3. Third, God did not literally “sell” Sion to anyone. Nor did Sion in any literal/physically-concrete way sell themselves. A physical exchange of concrete money, accompanied by a bill of sale never occurred. True, a literal debtor, Babylon, existed. The Babylonians as conquerors stole material goods from Israel (2 Kings 24:1; 2 Chronicles 36:10). Yet, God’s intention in this passage is much greater than a physical, local application to Babylon. In a metaphor that permeates the entire Bible, Israel, representative of all humankind, sold itself into slavery to sin, death, and Satan when they rebelled against God.

Three Metaphors of God’s Salvation

God defends his creative power and his might to deliver his people in Isaiah 50:2-3. The metaphor the Lord uses is called metonymy. Metonymy occurs when a part of something represents the whole. So, each of the three specific actions God names represents his entire might and ability to save. In the first metaphor, God states that by a verbal command he can 1) dry up the sea. In the second metaphor, he states that 2) he can turn rivers into deserts.

Then, in the third metaphor, God states that 3) he can  “clothe the sky with darkness, and will make its covering as sackcloth.” This figure of speech has a further metaphoric aspect than the two previous metonymies. This figure is a metaphor because God does not place literal-concrete clothing upon the sky. Nor does a literally-concrete, physically darkened sky mourn and grieve as though one had died. The figure is of women, even today, who often cover themselves in black clothing to indicate their mourning over a dead loved one, generally a husband.

But, even though God uses figures of speech to describe his power to save, these metaphors in reality actually occurred in literally physical, concrete ways.

The Three Salvation Metaphors Are Literal-Concrete

The three “metaphors” of Isaiah 50:2-3 actually occurred in Israel’s literal-concrete history. These events may read like metaphors of God’s power to deliver. Each one is a metonymy, a figure of speech in which the part stands for the whole. However, each of them describes an actual, historical event in Israel’s salvation history.

I. Metaphor One and Historical Salvation One

Isaiah 50:2 behold, by my rebuke I will dry up the sea, (Septuagint, LXE)

The Bible records in Exodus how God dried up (parted) the Great Sea for Moses and the Israelites to escape Pharaoh’s army and Egypt. This is Israel’s first great salvation in Scripture. (Exodus 14:15-31). Scripture also records how quickly Israel abandoned their “belief” in God (Exodus 32:1-5).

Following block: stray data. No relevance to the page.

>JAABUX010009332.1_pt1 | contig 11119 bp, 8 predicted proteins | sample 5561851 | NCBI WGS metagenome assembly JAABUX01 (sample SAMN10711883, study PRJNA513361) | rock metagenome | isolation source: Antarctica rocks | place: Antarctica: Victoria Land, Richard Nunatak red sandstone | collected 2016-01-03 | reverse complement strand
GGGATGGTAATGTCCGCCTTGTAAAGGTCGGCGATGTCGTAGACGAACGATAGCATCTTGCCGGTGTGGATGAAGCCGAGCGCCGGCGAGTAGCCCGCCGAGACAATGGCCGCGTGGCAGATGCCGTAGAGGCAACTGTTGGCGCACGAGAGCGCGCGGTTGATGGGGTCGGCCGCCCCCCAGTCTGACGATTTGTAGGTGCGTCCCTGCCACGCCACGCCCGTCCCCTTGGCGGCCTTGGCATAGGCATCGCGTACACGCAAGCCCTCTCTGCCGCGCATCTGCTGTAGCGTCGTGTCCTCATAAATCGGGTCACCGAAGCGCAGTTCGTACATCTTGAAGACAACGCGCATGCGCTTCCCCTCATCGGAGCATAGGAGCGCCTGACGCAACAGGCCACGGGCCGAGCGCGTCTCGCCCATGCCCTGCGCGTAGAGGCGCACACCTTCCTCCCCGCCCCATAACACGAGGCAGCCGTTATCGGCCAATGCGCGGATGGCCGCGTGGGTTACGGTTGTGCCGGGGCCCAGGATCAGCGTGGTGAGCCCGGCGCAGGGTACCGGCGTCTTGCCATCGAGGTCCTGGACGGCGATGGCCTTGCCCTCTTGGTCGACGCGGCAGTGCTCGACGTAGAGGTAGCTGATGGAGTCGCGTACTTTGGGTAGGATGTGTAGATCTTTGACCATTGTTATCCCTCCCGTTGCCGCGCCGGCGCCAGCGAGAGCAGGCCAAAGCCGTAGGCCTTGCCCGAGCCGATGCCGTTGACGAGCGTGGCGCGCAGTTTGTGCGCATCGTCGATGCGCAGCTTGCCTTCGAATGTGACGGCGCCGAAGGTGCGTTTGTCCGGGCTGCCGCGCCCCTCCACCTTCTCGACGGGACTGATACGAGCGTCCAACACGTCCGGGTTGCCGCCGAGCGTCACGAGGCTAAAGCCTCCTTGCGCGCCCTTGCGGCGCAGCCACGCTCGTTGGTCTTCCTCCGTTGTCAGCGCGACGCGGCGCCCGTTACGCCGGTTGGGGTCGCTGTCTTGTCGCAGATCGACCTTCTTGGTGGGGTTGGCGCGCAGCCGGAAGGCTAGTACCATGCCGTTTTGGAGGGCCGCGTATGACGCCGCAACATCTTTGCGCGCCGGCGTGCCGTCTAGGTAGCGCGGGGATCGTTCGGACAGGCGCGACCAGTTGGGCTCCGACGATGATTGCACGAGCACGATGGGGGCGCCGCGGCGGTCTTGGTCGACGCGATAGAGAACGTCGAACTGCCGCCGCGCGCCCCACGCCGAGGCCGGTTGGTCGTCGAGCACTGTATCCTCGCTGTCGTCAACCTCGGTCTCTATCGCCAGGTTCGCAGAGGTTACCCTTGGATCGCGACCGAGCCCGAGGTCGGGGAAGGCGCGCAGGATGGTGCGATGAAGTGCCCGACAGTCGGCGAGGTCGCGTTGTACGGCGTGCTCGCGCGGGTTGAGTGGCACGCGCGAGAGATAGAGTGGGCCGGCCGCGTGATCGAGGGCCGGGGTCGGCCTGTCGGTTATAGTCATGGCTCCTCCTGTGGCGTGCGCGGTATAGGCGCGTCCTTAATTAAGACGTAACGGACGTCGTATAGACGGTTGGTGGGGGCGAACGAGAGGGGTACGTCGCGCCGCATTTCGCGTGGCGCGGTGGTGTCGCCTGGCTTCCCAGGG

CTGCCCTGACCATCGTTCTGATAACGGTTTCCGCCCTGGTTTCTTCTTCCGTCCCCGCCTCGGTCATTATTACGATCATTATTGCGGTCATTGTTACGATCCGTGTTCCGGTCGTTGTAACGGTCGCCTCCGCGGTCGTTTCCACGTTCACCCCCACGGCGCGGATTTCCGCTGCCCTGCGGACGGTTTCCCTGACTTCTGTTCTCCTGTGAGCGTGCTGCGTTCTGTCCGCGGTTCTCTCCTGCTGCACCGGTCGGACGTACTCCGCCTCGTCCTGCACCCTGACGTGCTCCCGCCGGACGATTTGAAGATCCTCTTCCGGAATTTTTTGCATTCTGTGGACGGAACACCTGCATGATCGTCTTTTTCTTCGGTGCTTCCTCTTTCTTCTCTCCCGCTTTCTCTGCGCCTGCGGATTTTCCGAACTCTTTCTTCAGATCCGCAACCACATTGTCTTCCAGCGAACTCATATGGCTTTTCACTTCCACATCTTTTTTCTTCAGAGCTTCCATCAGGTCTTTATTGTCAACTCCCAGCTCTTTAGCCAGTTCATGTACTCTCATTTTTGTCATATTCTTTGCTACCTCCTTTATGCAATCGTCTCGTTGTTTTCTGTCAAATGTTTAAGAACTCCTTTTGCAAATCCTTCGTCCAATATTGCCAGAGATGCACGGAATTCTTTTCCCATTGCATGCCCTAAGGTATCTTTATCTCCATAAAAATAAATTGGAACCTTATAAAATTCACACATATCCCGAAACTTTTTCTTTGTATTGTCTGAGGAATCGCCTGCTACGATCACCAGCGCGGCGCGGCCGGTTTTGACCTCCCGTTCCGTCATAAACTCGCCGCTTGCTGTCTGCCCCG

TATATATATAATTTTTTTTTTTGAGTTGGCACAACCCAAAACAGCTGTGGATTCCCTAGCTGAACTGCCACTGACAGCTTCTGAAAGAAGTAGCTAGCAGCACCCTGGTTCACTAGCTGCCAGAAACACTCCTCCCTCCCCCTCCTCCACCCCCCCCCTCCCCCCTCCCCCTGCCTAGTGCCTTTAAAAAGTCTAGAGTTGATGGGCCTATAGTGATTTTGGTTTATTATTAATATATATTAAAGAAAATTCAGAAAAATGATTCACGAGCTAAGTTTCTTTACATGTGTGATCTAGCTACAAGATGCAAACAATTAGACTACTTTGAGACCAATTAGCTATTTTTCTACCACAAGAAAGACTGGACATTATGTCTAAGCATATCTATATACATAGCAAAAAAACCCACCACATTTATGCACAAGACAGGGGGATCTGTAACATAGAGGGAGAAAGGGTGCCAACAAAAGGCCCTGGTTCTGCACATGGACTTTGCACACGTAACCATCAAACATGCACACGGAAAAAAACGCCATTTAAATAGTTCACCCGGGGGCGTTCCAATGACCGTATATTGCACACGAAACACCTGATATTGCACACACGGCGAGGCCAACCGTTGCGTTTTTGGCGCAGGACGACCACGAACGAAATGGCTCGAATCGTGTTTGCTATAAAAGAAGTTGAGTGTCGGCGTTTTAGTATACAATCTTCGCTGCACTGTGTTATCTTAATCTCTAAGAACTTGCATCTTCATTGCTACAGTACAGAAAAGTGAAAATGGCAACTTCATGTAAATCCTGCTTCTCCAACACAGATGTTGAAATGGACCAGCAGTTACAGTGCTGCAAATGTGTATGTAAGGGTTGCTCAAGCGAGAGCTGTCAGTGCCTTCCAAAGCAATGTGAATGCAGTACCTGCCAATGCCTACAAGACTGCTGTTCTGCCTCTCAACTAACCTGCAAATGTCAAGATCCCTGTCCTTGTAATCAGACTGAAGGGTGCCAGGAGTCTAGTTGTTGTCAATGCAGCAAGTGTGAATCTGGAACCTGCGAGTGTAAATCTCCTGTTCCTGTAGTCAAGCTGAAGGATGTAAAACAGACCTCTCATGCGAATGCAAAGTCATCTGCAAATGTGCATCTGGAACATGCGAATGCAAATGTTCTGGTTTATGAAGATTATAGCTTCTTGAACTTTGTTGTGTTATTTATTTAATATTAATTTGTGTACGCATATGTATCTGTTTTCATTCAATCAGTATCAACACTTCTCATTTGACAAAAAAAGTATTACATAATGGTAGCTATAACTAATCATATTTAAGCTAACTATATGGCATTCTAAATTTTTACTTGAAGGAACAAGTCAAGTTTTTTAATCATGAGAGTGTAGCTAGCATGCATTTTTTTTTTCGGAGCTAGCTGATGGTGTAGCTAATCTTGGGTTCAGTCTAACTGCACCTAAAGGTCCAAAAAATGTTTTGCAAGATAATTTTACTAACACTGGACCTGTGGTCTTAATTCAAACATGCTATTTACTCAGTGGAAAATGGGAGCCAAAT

II. Metaphor Two and Historical Salvation Two

Isaiah 50:2 behold, by my rebuke I will… make rivers a wilderness; and their fish shall be dried up because there is no water, and shall die for thirst. (Septuagint, LXE)

God dried up (parted) the river Jordan when Joshua led God’s people to cross over into the promised land (Joshua 3:14-17).

What About the Fish?

The statement in verse 2 concerning fish drying up and dying for lack of water grammatically can apply to both the dried up sea and the dried up rivers. Historically, the crossing of both the Red Sea and the River Jordan may have taken the better part of a day, since the people of Israel numbered so many. They also carried their supplies. Additionally, the women with children would probably have moved slowly. Fish could very easily have suffocated and dried up during both these crossings.

III. Metaphor Three and Historical Salvation Three

The third “metaphor” reads more like a metaphor than the first two.

Isaiah 50:3 I will clothe the sky with darkness, and will make its covering as sackcloth. (Septuagint, LXE

In Isaiah’s time frame, this salvation event remained future to him. As the chapters move forward, however, this salvation becomes more and more Isaiah’s focus. If any readers have not yet recognized this salvation, the metonymy (part for the whole) of a darkened sky describes the death by crucifixion of Christ, God’s Servant, on the cross.

Matthew 27:45 Now from the sixth hour there was darkness over all the land until the ninth hour. (ESV)

Immediately upon the ninth hour, Jesus died. Readers can find this event also described in Mark 15:33 and Luke 23:44-45. Isaiah predicts the darkness and describes it with the metaphor “sackcloth,” the clothing worn to indicate great mourning and grief. Even the heavens (sky) respond by wearing sackcloth at the death of their Creator.